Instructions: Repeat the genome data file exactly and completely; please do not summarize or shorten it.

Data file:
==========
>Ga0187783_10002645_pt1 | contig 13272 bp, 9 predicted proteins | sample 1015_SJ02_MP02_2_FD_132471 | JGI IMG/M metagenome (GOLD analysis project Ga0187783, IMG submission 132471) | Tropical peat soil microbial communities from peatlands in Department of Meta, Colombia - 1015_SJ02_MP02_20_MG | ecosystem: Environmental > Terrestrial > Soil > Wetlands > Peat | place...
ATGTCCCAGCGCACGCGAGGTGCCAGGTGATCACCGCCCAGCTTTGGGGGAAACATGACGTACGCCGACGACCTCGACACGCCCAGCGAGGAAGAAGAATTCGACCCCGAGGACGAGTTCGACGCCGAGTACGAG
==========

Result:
>Ga0187783_10002645_pt1 | contig 13272 bp, 9 predicted proteins | sample 1015_SJ02_MP02_2_FD_132471 | JGI IMG/M metagenome (GOLD analysis project Ga0187783, IMG submission 132471) | Tropical peat soil microbial communities from peatlands in Department of Meta, Colombia - 1015_SJ02_MP02_20_MG | ecosystem: Environmental > Terrestrial > Soil > Wetlands > Peat | place...
ATGTCCCAGCGCACGCGAGGTGCCAGGTGATCACCGCCCAGCTTTGGGGGAAACATGACGTACGCCGACGACCTCGACACGCCCAGCGAGGAAGAAGAATTCGACCCCGAGGACGAGTTCGACGCCGAGTACGAG